Posted on

The Gold Aureus of Diocletian

Revolutionary, formidable and feared, Diocletian is without a doubt one of the most important rulers in the history of the Roman Empire. After decades of turmoil across the Roman world during what is now known as the Crisis of the Third Century, Diocletian rose to prominence after the murder of Numerian. He would rule from AD 284 until 305. His reign was characterized by the creation of what is now known as the ‘Dominate’. This institution essentially lifted the emperor to a god among men – with the emperor donning robes and regalia more befitting of an eastern king than a Roman Emperor, and only accepting visits from a select few individuals.

Diocletian did, however, share his power. He needed a method of smoothing out the nightmarish scenario which had plagued the 3rd Century AD – succession. Time and again a leading military commander had been declared emperor by his troops (Diocletian was no exception), and rose to victory over the current emperor. He would, more often than not, meet his demise under similar circumstances, after a short reign.

The Tetrarchy was conceived as a way to avoid this. The empire would be split in two – east and west. Both would be ruled by an emperor, an ‘Augustus’, as well as a junior emperor, known as a ‘Caesar’. The Caesar’s role was to learn from his Augustus, ready to fill his shoes. The Tetrarchy worked smoothly at first, with Diocletian and his co-emperor in the west, Maximian, abdicating in AD 305 – the first emperors to do so. Their Caesars, Galerius and Constantius Chlorus, stepped up as Augusti. The system was, eventually, doomed to failure with the rise of the Emperor Constantine, but the principle was, in theory, sound.

Silver Argenteus of Diocletian, minted in Ticinum, AD 295. Note the four emperors or ‘Tetrarchs’ standing in front of a Roman camp on the reverse. Diocletian, Silver Argenteus | Baldwin’s

Another of Diocletian’s many reforms was that of the Roman Empire’s currency. For years, the purity of Rome’s silver coinage had been reduced and reduced until, by the time of Gallienus (AD 253-268) it contained barely any precious metal at all. Attempts had been made by the renowned Emperor Aurelian to restore the coinage, but the people of Rome still had no high-grade silver coins in their pockets, as their ancestors had before them. With Diocletian’s reforms, this would change. Diocletian set an edict on the maximum prices goods could be sold for, with severe punishments for those who broke the rules. He revalued the currency, creating a new silver coin: the Argenteus, and he increased the weight of the gold aureus. Diocletian also introduced a new, large, billon coin: the follis. These were, however, issued in far too great numbers in relation to the silver – affecting the reforms and limiting their success.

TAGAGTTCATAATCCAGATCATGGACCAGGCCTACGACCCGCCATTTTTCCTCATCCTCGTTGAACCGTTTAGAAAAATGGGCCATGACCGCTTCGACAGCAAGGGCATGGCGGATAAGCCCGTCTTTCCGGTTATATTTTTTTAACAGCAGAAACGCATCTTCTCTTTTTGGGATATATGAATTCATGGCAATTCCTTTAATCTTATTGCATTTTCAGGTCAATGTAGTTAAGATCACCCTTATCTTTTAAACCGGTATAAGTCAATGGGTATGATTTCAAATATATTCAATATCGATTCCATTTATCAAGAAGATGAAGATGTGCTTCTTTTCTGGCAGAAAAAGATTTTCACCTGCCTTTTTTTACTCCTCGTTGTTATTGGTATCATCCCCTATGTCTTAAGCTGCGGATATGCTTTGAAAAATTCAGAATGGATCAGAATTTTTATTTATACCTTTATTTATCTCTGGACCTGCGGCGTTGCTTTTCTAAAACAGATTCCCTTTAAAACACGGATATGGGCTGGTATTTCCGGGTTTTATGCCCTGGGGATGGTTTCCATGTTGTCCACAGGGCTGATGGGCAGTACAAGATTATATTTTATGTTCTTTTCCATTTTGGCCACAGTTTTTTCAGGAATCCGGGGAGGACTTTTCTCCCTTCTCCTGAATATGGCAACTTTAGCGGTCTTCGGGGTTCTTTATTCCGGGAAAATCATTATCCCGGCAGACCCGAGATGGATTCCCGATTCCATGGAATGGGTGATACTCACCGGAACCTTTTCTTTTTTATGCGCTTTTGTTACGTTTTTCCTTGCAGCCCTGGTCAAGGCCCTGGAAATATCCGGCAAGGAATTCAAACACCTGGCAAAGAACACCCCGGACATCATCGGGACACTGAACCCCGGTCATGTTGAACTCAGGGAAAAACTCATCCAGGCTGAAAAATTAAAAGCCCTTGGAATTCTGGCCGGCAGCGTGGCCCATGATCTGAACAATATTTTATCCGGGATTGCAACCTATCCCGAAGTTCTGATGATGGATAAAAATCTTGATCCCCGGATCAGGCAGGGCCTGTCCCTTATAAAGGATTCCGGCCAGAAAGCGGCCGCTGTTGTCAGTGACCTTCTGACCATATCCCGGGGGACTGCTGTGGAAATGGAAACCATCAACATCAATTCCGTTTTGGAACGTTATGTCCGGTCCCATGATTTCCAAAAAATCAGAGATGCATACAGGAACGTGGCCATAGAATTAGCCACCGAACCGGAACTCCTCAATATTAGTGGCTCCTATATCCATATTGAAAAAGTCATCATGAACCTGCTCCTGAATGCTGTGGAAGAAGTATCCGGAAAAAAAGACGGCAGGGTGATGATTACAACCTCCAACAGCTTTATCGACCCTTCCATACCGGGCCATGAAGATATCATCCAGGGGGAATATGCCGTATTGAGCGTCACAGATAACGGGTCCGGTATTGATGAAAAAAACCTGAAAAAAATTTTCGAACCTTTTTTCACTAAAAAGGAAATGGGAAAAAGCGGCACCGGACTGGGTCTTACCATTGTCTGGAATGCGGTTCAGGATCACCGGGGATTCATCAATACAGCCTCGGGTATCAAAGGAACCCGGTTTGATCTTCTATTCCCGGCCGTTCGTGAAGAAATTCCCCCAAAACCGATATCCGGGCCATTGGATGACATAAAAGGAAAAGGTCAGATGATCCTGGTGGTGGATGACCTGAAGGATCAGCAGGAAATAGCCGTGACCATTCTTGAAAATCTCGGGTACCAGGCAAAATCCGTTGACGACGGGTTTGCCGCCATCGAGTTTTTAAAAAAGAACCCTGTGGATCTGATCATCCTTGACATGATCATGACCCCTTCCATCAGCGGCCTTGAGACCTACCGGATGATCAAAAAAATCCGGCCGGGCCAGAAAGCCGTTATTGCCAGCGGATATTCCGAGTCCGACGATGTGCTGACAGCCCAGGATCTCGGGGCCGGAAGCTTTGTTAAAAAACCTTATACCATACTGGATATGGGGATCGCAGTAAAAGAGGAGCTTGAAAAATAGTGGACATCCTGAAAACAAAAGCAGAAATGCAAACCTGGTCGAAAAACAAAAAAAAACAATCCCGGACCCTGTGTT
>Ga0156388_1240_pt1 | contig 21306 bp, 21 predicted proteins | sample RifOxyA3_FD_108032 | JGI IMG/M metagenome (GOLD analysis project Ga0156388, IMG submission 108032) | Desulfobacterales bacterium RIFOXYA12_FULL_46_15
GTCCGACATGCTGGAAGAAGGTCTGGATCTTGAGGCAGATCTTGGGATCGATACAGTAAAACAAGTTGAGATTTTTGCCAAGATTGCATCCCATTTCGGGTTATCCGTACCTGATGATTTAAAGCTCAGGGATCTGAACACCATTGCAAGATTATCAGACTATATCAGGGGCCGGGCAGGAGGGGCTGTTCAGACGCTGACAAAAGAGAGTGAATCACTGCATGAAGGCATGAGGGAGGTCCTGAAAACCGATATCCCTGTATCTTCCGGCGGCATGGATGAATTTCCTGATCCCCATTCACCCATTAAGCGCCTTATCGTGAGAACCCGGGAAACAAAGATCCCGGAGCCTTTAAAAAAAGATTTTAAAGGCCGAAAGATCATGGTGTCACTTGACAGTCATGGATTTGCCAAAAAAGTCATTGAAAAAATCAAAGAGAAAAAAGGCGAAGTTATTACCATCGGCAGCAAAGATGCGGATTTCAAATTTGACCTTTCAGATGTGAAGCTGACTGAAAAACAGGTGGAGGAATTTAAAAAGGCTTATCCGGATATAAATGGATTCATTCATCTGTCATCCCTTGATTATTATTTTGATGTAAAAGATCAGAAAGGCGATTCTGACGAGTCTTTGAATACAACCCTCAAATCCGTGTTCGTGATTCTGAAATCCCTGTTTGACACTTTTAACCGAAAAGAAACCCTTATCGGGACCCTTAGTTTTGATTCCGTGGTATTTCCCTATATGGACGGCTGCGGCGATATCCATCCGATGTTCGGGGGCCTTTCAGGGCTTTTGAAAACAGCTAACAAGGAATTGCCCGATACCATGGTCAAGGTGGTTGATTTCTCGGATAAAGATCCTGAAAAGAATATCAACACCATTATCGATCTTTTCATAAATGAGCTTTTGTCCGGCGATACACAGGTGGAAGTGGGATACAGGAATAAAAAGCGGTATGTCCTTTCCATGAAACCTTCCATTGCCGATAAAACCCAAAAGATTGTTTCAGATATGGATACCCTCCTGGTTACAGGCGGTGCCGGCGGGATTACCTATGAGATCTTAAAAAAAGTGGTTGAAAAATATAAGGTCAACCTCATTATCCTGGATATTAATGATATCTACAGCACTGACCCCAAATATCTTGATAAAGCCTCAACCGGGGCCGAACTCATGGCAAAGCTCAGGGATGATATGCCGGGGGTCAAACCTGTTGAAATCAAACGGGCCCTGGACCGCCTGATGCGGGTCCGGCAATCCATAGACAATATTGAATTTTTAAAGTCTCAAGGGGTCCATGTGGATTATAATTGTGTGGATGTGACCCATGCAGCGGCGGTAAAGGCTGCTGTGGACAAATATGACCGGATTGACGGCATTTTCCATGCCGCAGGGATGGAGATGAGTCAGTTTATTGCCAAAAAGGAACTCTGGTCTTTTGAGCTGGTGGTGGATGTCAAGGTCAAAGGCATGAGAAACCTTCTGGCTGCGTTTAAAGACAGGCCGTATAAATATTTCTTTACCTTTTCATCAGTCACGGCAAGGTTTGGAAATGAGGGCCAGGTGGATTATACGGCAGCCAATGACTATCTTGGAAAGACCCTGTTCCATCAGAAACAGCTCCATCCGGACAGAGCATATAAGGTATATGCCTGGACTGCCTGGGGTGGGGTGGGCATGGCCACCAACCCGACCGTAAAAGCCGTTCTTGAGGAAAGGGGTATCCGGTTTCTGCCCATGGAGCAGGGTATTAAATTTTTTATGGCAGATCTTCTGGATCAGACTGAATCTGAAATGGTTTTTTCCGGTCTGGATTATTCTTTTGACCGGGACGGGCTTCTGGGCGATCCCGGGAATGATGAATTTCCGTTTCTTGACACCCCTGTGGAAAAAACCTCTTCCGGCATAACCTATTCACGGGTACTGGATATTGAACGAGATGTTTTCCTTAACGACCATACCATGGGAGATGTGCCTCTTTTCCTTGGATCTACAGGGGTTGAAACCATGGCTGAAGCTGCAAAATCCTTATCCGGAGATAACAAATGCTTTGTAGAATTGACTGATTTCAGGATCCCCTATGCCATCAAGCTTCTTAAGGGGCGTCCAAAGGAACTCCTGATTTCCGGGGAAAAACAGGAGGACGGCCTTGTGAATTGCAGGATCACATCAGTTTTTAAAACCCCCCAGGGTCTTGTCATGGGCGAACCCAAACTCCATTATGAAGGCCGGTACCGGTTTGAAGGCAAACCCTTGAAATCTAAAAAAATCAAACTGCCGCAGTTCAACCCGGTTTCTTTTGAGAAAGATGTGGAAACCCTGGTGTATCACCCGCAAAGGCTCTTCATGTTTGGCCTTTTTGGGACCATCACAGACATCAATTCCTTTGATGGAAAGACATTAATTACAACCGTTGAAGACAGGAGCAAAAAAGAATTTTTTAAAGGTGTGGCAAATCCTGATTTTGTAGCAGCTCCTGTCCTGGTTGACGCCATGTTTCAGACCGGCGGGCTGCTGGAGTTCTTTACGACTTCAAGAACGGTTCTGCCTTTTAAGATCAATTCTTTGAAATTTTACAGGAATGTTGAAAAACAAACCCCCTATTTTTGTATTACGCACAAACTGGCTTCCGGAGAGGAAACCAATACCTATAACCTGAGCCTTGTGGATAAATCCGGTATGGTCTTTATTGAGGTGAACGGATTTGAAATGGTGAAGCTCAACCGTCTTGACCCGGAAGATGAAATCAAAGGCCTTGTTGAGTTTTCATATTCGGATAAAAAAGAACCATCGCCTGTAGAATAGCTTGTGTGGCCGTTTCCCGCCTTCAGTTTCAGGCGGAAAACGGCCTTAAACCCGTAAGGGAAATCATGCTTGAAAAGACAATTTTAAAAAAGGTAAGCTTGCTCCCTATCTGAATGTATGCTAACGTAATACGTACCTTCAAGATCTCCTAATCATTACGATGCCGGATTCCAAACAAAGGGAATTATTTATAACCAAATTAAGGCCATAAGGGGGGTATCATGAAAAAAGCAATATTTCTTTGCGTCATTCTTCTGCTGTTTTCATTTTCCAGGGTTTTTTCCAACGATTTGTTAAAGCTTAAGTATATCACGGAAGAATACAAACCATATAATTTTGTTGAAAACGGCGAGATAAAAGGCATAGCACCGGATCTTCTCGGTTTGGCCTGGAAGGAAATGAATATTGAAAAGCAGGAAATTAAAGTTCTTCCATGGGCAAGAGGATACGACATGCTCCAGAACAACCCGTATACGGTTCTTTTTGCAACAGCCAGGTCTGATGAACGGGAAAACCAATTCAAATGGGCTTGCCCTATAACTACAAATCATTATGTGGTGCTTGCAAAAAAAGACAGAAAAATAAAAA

Diocletian’s portrait on this gold aureus, minted in AD 290, appears less accurate to life than the coinage of emperors before him. It is a distinct move towards the more symbolic portraiture of the 4th Century AD.

This gold aureus was minted in the eastern city of Cyzicus, in AD 290. The style in which it depicts the emperor is a product of the shifting appearance of artistry we begin to see in this period. There is a distinctive move away from the ‘warts and all’ styles of the soldier emperors before him. This move towards a more symbolic ‘emperor figure’ would become much more apparent into the 4th Century AD. The short inscription; Diocletianus Augustus, leaves us no doubt as to the emperor depicted.

The reverse depicts the Emperor Diocletian in his Consular robes, holding a globe and dagger, and celebrates his fourth year of the role.

On the reverse, we can see the emperor for a second time. Despite donning elaborate, richly adorned clothing in real life, on this coin he can be seen in the more traditional attire of a Roman statesman – a toga. He holds a globe, reflecting his position as a supreme ruler, and a parazonium – a large ceremonial dagger, and a symbol of the emperor’s virtuous nature, and his respect for the military from which he came. The coin itself celebrates Diocletian’s fourth year as Consul – the joint highest-ranking position in the Roman Senate, and a title held by the majority of Roman Emperors. Some have suggested the ‘PP Pro Cos’ refers to the Processus Consularis, an event traditionally held by the Consul on his accession to political office. Some have suggested that this gold aureus may have been given as a donative to guests of the auspicious occasion.

A 19th Century engraving depicting the façade of Diocletian’s Palace in Split, Croatia.
A 19th Century engraving depicting the façade of Diocletian’s Palace in Split, Croatia.

As mentioned earlier, Diocletian is remarkable in being the first Roman Emperor to abdicate voluntarily. In AD 305, satisfied with his sweeping reforms and relative peace and security after the decades of turmoil, he famously retired to his private palace on the Dalmatian coast (near modern-day Split, in Croatia) to tend to his cabbages.

Coin Information

  • Ruler:                   Diocletian (AD 284-305)
  • Denom.:              Aureus
  • Obverse:             DIOCLETIANVS AVGVSTVS, laureate head of Diocletian facing right.
  • Reverse:              CONSVL IIII P P PROCOS, Diocletian standing left, togate, holding parazonium and globe.
  • Metal:                  Gold
  • Mint:                    Cyzicus
  • Weight:                5.26g
  • Reference:          RIC 285

Click here for more Ancient Roman Coins.

Contact us

Tel: +44 (0)20 7930 6879
coins@baldwin.co.uk

Newsletter

Receive updates on our latest coins & medals and be the first to hear about our special offers.

Follow Us

Follow us on social media for
unmissable posts and updates…